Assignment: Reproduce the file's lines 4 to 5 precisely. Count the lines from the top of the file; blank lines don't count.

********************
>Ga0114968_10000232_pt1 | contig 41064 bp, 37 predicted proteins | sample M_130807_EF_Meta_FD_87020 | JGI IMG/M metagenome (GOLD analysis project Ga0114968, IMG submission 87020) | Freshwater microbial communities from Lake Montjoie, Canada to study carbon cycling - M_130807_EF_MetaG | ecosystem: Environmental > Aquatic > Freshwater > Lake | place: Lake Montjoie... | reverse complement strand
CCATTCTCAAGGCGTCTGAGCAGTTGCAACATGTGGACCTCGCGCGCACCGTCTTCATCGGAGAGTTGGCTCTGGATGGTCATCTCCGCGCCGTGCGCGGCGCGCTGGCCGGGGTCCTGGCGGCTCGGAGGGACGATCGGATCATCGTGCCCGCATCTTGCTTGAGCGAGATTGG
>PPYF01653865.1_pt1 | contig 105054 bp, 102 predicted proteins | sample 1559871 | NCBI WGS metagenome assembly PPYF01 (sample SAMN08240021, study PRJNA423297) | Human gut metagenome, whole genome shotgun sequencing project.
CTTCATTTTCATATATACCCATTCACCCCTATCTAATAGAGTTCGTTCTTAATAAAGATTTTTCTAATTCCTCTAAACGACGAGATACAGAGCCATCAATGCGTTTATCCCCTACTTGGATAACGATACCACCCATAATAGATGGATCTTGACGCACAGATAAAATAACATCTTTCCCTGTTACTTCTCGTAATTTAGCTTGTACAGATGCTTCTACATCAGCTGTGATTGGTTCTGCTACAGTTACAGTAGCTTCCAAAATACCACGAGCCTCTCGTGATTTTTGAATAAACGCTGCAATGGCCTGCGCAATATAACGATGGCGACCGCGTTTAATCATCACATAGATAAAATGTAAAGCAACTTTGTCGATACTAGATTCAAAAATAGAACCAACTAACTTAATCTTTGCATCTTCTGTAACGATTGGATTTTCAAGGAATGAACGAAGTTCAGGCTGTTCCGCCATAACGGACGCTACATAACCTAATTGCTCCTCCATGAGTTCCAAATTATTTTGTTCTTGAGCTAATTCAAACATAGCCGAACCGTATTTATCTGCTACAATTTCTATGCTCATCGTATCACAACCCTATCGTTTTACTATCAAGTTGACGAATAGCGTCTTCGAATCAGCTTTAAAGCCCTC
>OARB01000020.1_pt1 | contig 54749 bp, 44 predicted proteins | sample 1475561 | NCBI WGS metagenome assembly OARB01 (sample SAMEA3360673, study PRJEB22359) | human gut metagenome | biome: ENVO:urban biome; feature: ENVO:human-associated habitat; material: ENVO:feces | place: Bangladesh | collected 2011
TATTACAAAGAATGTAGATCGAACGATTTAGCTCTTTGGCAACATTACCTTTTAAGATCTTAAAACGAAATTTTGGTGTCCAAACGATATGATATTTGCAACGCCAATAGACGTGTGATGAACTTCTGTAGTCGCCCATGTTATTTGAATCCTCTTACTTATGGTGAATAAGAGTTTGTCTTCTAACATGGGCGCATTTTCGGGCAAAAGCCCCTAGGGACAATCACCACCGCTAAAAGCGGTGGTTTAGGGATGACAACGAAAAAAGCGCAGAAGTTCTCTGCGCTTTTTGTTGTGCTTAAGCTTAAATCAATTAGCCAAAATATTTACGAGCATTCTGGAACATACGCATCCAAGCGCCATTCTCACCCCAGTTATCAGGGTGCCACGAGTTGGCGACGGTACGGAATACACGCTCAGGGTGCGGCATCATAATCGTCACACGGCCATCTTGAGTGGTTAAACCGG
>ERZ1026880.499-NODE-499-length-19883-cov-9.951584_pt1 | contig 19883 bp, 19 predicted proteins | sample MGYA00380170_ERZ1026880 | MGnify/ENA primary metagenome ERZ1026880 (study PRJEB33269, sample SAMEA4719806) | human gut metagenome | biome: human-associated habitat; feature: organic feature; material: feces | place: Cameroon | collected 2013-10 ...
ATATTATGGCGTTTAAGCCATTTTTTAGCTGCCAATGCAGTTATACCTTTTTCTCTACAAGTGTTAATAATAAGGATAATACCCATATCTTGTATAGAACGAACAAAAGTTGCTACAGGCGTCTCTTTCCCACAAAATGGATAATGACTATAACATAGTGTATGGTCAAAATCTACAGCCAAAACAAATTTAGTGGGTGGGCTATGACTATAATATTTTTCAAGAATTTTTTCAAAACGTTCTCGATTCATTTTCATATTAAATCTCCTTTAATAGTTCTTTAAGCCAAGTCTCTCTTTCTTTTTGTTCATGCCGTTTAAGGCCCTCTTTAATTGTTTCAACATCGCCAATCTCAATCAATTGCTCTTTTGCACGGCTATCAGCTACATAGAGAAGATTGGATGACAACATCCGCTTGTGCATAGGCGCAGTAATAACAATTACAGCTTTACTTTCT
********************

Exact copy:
CTTCATTTTCATATATACCCATTCACCCCTATCTAATAGAGTTCGTTCTTAATAAAGATTTTTCTAATTCCTCTAAACGACGAGATACAGAGCCATCAATGCGTTTATCCCCTACTTGGATAACGATACCACCCATAATAGATGGATCTTGACGCACAGATAAAATAACATCTTTCCCTGTTACTTCTCGTAATTTAGCTTGTACAGATGCTTCTACATCAGCTGTGATTGGTTCTGCTACAGTTACAGTAGCTTCCAAAATACCACGAGCCTCTCGTGATTTTTGAATAAACGCTGCAATGGCCTGCGCAATATAACGATGGCGACCGCGTTTAATCATCACATAGATAAAATGTAAAGCAACTTTGTCGATACTAGATTCAAAAATAGAACCAACTAACTTAATCTTTGCATCTTCTGTAACGATTGGATTTTCAAGGAATGAACGAAGTTCAGGCTGTTCCGCCATAACGGACGCTACATAACCTAATTGCTCCTCCATGAGTTCCAAATTATTTTGTTCTTGAGCTAATTCAAACATAGCCGAACCGTATTTATCTGCTACAATTTCTATGCTCATCGTATCACAACCCTATCGTTTTACTATCAAGTTGACGAATAGCGTCTTCGAATCAGCTTTAAAGCCCTC
>OARB01000020.1_pt1 | contig 54749 bp, 44 predicted proteins | sample 1475561 | NCBI WGS metagenome assembly OARB01 (sample SAMEA3360673, study PRJEB22359) | human gut metagenome | biome: ENVO:urban biome; feature: ENVO:human-associated habitat; material: ENVO:feces | place: Bangladesh | collected 2011